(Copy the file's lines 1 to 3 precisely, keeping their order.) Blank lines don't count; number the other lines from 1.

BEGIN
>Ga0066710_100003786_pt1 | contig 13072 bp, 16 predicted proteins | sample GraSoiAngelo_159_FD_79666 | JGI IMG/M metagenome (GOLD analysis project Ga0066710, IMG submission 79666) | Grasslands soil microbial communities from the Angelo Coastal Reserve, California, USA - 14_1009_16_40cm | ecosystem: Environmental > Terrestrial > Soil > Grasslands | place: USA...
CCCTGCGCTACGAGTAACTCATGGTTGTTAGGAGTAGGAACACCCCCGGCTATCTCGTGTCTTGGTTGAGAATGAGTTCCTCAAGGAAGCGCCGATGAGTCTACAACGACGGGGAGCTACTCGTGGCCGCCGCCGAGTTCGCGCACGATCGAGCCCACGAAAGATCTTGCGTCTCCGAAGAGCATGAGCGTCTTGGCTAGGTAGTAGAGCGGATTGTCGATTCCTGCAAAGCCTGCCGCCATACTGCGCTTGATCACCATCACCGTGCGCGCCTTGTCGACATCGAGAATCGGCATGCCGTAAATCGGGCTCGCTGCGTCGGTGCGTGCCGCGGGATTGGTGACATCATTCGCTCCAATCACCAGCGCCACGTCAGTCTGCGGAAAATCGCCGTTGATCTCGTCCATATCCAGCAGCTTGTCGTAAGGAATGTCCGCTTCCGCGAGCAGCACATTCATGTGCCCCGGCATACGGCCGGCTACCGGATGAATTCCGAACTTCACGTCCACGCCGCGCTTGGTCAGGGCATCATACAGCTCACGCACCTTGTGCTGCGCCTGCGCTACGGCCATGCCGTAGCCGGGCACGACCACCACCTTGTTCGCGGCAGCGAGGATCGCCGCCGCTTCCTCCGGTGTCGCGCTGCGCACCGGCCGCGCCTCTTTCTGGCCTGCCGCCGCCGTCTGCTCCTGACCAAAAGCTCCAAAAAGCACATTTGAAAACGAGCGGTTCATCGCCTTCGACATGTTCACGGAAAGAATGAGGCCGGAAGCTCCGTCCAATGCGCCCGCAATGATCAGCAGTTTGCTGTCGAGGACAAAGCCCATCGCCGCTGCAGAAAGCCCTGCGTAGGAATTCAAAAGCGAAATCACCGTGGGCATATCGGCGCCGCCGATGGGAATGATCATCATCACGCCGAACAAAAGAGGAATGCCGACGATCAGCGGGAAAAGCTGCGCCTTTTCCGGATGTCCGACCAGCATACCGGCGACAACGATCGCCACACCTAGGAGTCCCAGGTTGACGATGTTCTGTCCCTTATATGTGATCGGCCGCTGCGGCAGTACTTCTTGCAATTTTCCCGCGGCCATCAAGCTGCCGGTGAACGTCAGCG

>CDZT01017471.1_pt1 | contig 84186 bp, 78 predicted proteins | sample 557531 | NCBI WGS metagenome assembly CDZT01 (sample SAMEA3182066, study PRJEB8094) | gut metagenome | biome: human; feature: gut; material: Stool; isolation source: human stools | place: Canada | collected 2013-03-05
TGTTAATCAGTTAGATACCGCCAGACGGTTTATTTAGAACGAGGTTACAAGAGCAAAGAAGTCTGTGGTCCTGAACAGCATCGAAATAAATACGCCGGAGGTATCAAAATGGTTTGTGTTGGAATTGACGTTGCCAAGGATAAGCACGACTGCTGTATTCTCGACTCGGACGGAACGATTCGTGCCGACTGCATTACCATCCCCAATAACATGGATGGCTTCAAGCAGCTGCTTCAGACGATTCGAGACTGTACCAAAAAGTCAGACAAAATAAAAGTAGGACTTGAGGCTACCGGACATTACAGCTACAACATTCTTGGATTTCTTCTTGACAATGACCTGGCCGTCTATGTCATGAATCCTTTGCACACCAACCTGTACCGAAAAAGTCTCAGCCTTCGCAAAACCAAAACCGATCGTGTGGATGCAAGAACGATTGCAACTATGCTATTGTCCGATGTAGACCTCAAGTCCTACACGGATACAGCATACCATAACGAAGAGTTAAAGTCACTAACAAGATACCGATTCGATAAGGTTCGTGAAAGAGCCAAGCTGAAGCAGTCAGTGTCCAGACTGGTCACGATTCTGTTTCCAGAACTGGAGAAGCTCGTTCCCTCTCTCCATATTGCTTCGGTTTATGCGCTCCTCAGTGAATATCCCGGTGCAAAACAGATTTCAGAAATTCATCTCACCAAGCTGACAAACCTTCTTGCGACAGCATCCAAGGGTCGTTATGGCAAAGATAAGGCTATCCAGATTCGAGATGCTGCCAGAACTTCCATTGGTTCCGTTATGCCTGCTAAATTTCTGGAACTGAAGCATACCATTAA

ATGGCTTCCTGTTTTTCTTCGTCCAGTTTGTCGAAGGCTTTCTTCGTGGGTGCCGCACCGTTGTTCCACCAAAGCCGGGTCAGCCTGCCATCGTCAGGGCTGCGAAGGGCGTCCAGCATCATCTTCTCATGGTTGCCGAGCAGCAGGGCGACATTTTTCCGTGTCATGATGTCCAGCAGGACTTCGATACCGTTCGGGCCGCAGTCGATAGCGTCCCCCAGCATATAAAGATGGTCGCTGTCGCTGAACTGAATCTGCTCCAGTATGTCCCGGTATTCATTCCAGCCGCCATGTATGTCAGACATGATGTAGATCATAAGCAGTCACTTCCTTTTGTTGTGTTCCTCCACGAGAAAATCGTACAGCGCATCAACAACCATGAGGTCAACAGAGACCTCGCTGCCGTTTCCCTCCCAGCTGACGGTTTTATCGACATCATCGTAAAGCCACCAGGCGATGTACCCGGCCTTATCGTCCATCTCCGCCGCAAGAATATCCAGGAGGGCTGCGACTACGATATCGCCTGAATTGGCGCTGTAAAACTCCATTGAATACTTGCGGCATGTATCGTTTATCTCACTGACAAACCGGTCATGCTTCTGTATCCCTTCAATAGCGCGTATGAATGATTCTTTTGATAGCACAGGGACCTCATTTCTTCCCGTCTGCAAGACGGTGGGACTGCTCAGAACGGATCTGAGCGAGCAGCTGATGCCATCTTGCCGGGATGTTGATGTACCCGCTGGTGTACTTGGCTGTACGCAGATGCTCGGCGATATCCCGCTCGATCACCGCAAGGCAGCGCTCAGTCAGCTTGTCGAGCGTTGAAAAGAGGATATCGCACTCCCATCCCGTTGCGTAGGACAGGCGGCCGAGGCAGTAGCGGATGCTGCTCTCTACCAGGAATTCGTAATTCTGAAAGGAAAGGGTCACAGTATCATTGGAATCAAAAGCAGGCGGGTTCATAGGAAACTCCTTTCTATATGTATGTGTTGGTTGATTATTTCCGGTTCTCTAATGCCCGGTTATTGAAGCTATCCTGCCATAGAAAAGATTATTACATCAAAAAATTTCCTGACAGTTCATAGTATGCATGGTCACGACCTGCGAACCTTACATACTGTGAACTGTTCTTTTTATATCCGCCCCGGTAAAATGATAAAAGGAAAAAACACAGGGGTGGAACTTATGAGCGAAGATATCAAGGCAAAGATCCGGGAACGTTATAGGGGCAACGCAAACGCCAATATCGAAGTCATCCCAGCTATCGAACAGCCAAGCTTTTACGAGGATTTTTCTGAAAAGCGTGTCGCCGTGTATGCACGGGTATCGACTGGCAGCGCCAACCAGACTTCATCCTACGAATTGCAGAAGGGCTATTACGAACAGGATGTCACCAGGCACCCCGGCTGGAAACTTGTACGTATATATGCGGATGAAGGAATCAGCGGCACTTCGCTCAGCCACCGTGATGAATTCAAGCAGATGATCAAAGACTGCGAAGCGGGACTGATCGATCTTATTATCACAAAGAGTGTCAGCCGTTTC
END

>Ga0066710_100003786_pt1 | contig 13072 bp, 16 predicted proteins | sample GraSoiAngelo_159_FD_79666 | JGI IMG/M metagenome (GOLD analysis project Ga0066710, IMG submission 79666) | Grasslands soil microbial communities from the Angelo Coastal Reserve, California, USA - 14_1009_16_40cm | ecosystem: Environmental > Terrestrial > Soil > Grasslands | place: USA...
CCCTGCGCTACGAGTAACTCATGGTTGTTAGGAGTAGGAACACCCCCGGCTATCTCGTGTCTTGGTTGAGAATGAGTTCCTCAAGGAAGCGCCGATGAGTCTACAACGACGGGGAGCTACTCGTGGCCGCCGCCGAGTTCGCGCACGATCGAGCCCACGAAAGATCTTGCGTCTCCGAAGAGCATGAGCGTCTTGGCTAGGTAGTAGAGCGGATTGTCGATTCCTGCAAAGCCTGCCGCCATACTGCGCTTGATCACCATCACCGTGCGCGCCTTGTCGACATCGAGAATCGGCATGCCGTAAATCGGGCTCGCTGCGTCGGTGCGTGCCGCGGGATTGGTGACATCATTCGCTCCAATCACCAGCGCCACGTCAGTCTGCGGAAAATCGCCGTTGATCTCGTCCATATCCAGCAGCTTGTCGTAAGGAATGTCCGCTTCCGCGAGCAGCACATTCATGTGCCCCGGCATACGGCCGGCTACCGGATGAATTCCGAACTTCACGTCCACGCCGCGCTTGGTCAGGGCATCATACAGCTCACGCACCTTGTGCTGCGCCTGCGCTACGGCCATGCCGTAGCCGGGCACGACCACCACCTTGTTCGCGGCAGCGAGGATCGCCGCCGCTTCCTCCGGTGTCGCGCTGCGCACCGGCCGCGCCTCTTTCTGGCCTGCCGCCGCCGTCTGCTCCTGACCAAAAGCTCCAAAAAGCACATTTGAAAACGAGCGGTTCATCGCCTTCGACATGTTCACGGAAAGAATGAGGCCGGAAGCTCCGTCCAATGCGCCCGCAATGATCAGCAGTTTGCTGTCGAGGACAAAGCCCATCGCCGCTGCAGAAAGCCCTGCGTAGGAATTCAAAAGCGAAATCACCGTGGGCATATCGGCGCCGCCGATGGGAATGATCATCATCACGCCGAACAAAAGAGGAATGCCGACGATCAGCGGGAAAAGCTGCGCCTTTTCCGGATGTCCGACCAGCATACCGGCGACAACGATCGCCACACCTAGGAGTCCCAGGTTGACGATGTTCTGTCCCTTATATGTGATCGGCCGCTGCGGCAGTACTTCTTGCAATTTTCCCGCGGCCATCAAGCTGCCGGTGAACGTCAGCG

>CDZT01017471.1_pt1 | contig 84186 bp, 78 predicted proteins | sample 557531 | NCBI WGS metagenome assembly CDZT01 (sample SAMEA3182066, study PRJEB8094) | gut metagenome | biome: human; feature: gut; material: Stool; isolation source: human stools | place: Canada | collected 2013-03-05